Family Policy Alliance of North Dakota believes that parents have a God-given responsibility and right to direct the upbringing and education of their children. Toward this end, we believe that education savings accounts (ESAs) are one option to consider when it comes to school choice.
What is an ESA? As described by EdChoice (formerly the Friedman Foundation), Education savings accounts (ESAs) allow parents to withdraw their children from public district or charter schools and receive a deposit of public funds into government-authorized savings accounts with restricted, but multiple, uses. Those funds—often distributed to families via debit card—can cover private school tuition and fees, online learning programs, private tutoring, community college costs, higher education expenses and other approved customized learning services and materials.
Potential benefits of ESAs ESAs allow parents to fully tailor their child’s entire educational experience. Families know best what type of education children need to succeed, and ESAs give families the keys to unlock that experience for their children. Family Policy Alliance of North Dakota wants to help launch children to success and access the education best suited for them to lay this critical foundation.
Have ESAs been tried before? states have already established some sort of successful ESA programs for their children, and many more are currently considering ESAs. At least thirteen other states so far this year have recognized the benefits of ESAs and have introduced legislation that would establish them.
How does the money work? If North Dakota were to implement ESAs, some percentage of the per-pupil state contribution to aid formula (75% suggested in a bill introduced during the 2017 legislative session) would go into an ESA for the student to be used by parents. The remaining amount (25% using the aforementioned example) would still go to the local school district, despite not incurring the variable costs associated with the student that no longer attends their institution. Based on a typical school year, this means that thousands of dollars would be allocated for each child whose parents utilize ESA contributions.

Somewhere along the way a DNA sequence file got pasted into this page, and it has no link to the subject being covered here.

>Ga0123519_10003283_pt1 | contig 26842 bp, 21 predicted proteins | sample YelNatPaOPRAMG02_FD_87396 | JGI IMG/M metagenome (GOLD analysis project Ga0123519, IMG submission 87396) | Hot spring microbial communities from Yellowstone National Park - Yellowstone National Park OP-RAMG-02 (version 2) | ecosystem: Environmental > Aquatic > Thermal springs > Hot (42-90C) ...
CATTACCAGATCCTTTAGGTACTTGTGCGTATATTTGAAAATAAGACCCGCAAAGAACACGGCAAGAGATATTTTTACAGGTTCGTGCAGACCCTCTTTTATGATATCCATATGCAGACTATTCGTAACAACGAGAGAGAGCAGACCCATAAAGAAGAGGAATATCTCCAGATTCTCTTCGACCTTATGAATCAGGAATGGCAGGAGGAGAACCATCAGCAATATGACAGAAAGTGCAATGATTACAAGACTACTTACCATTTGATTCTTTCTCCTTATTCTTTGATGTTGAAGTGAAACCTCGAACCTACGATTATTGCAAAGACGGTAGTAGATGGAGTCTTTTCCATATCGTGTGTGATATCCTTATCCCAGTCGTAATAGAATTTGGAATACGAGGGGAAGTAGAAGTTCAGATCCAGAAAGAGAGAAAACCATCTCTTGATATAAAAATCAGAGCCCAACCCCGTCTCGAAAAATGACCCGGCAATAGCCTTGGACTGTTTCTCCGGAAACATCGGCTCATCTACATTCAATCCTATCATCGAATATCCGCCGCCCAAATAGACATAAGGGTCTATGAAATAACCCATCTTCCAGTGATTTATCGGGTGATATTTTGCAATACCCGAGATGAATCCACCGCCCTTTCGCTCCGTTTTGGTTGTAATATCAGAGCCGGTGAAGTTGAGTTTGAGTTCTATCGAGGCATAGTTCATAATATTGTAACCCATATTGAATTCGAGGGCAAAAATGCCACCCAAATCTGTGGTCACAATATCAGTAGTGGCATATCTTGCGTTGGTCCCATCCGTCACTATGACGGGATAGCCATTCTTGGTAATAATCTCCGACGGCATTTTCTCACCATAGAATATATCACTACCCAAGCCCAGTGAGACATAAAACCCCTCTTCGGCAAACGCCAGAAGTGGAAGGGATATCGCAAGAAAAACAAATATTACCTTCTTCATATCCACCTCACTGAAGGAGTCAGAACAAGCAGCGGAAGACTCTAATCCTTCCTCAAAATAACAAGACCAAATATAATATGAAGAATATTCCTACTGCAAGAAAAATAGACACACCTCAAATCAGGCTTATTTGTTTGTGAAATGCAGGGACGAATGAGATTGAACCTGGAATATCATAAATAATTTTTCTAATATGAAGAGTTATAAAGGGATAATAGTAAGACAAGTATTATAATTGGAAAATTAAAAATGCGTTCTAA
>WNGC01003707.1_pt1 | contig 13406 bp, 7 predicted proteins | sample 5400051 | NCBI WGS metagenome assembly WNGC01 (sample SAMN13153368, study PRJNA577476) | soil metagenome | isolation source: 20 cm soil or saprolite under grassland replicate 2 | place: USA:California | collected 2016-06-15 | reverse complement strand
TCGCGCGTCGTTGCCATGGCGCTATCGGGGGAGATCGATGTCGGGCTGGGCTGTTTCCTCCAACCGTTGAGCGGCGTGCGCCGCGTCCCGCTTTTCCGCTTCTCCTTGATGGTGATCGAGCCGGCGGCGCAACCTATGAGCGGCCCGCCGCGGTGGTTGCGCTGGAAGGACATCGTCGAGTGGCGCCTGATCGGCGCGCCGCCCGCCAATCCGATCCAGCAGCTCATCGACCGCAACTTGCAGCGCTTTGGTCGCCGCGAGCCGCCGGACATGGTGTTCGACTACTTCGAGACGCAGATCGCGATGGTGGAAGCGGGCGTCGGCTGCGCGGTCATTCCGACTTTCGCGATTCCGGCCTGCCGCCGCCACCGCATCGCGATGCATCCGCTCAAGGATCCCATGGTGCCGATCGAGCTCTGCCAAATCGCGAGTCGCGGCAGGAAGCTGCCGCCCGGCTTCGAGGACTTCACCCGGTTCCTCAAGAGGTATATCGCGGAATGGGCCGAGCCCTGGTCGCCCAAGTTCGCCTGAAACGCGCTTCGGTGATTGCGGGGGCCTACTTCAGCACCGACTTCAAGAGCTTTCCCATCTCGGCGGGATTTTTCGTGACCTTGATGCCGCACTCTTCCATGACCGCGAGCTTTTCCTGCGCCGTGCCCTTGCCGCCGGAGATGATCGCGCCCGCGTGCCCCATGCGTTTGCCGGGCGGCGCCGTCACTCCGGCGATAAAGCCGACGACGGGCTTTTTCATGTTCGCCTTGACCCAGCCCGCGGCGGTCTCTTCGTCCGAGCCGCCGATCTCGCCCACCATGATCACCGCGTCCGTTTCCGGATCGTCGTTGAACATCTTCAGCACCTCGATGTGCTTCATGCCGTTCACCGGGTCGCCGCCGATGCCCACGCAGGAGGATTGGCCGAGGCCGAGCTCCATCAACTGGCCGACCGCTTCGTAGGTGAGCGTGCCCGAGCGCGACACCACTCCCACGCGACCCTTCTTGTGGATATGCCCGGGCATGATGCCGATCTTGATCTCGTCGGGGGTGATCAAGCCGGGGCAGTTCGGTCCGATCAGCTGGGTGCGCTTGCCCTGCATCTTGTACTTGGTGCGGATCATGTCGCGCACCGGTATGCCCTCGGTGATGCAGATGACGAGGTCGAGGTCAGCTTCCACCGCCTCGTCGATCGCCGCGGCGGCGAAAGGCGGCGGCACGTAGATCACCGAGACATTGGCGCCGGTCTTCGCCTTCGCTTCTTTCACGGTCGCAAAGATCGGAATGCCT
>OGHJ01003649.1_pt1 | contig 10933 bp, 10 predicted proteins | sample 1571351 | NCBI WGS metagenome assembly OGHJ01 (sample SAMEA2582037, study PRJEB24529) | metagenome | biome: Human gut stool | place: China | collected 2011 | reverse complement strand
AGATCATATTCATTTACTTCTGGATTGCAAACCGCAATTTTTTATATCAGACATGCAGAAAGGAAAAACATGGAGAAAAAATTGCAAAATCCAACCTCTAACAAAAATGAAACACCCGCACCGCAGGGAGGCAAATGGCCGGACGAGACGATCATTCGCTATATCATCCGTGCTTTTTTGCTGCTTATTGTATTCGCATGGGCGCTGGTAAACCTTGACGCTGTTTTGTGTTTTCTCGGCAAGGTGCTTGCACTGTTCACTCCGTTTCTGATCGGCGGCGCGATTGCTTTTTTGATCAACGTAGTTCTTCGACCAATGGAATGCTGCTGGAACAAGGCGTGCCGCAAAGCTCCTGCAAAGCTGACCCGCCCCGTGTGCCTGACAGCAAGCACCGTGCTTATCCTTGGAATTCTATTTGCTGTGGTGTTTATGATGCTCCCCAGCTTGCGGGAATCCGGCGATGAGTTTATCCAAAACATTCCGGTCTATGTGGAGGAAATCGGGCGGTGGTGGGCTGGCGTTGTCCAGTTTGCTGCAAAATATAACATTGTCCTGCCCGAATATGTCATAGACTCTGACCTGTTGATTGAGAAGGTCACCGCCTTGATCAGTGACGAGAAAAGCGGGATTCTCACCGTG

What are the downsides of ESAs? Parents are sometimes worried that receiving government funding in the form of ESAs will allow the state government to impose additional testing and related restrictions on their teaching methods. School districts worry that fixed school costs (e.g., school buildings) still need to be paid, even if they have lower enrollment and unused space. We believe that both of these potential problems can be addressed with the appropriately worded legislation, as has been successfully done in other states.
Are ESAs a good idea? Overall, Family Policy Alliance of North Dakota believes that ESAs are in many ways an excellent option when it comes to school choice. They give a sizable amount of freedom to parents on how to best educate their children and ESAs explicitly recognize that educating our children is a parental responsibility, not the responsibly of the public educational system.
Your voice makes all the difference when it comes to protecting family values and school choice in North Dakota!
President and Executive Director